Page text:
According to the National School Boards Association, for-profit organizations today run about 12 percent of all charter schools. Nonprofits run 20 percent, and the rest — 68 percent — are so-called “mom and pop” charters, run by parents and local community groups.
Some are doing really well. Others are doing quite poorly. Most charter schools, though, are doing no better than traditional public schools, Kolderie says. He says they’re just not being innovative or radical enough in their approach to teaching and learning.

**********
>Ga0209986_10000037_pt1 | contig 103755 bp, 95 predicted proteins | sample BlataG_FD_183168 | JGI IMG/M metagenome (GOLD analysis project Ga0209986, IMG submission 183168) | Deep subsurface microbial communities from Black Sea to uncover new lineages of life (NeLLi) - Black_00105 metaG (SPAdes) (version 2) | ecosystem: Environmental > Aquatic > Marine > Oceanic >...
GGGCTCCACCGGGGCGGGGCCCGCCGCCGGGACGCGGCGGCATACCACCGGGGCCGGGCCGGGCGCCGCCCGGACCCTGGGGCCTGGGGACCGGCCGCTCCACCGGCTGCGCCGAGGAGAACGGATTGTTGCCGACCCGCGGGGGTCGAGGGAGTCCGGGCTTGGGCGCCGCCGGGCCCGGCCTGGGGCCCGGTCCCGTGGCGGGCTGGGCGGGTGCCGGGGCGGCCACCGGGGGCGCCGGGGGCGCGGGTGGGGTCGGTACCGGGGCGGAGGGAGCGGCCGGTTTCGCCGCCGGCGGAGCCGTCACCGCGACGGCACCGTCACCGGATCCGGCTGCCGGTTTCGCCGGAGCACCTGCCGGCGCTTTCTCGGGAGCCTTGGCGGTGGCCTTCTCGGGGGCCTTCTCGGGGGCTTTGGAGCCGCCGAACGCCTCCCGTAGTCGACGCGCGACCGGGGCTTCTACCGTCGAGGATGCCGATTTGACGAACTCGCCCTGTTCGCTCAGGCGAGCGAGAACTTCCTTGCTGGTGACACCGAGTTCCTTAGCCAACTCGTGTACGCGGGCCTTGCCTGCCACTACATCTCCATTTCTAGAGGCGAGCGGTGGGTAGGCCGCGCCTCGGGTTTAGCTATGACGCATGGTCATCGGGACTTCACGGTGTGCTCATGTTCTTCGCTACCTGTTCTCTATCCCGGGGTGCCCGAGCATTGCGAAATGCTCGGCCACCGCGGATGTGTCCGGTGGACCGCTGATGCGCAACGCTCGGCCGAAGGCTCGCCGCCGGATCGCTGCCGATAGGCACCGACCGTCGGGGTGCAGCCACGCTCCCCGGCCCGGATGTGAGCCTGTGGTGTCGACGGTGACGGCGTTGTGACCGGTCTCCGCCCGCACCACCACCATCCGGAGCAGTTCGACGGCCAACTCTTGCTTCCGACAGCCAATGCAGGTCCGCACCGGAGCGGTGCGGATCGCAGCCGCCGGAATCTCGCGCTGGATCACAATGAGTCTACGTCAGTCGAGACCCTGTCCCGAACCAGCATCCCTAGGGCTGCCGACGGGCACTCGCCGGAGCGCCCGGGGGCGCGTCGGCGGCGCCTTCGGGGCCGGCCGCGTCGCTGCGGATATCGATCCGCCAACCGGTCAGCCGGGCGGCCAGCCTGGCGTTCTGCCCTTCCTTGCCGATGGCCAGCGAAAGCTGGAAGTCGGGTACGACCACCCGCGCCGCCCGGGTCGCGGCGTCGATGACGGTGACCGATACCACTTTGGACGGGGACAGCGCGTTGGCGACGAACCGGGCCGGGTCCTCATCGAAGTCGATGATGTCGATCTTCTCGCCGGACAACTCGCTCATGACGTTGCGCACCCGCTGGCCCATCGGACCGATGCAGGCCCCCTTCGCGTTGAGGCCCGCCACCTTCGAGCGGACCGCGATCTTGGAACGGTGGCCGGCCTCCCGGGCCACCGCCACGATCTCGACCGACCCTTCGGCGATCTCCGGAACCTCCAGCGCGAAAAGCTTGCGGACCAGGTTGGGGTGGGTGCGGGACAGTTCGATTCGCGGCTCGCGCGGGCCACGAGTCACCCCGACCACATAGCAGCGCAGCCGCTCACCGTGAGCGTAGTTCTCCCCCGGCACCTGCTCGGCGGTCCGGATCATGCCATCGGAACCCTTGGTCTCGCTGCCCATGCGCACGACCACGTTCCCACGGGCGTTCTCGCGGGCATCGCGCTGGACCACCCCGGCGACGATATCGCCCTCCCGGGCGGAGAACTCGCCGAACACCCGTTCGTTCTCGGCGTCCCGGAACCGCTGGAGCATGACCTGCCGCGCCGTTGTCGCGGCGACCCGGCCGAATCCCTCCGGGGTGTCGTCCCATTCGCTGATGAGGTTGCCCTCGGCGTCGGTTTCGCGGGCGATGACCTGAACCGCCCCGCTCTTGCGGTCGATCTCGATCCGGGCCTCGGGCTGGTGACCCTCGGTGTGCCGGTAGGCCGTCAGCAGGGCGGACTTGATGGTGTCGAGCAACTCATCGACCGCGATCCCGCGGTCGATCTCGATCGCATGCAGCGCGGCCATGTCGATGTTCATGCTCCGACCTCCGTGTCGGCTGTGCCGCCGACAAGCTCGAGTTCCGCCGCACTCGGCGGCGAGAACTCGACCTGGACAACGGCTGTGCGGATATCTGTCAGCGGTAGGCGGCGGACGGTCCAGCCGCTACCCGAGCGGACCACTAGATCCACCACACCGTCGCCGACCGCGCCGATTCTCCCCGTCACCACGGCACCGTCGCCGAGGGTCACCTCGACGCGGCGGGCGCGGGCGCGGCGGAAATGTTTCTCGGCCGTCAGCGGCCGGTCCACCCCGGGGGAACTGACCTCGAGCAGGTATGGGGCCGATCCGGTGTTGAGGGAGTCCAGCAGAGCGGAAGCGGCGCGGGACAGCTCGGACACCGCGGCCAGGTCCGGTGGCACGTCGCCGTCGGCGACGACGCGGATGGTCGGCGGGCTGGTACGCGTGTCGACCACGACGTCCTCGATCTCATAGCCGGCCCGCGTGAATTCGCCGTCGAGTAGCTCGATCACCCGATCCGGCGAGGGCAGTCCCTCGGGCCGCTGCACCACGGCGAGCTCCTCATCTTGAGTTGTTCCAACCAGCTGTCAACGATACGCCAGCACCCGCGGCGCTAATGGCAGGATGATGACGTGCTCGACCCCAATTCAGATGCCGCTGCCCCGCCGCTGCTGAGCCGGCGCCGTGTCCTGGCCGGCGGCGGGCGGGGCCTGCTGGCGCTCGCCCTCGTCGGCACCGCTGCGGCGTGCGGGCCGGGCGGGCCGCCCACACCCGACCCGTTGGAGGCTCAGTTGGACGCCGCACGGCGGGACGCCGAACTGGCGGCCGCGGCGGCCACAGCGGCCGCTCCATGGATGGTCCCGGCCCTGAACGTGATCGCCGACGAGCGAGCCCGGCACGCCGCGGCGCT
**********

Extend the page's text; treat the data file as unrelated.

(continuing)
“The concept of autonomy at the beginning was to be free to try new models, including different concepts of what was meant by achievement, performance and success,” he says.
Going forward, Kolderie says, the charter school movement will be grappling with whether charters even make sense if they’re doing what everybody else is doing.
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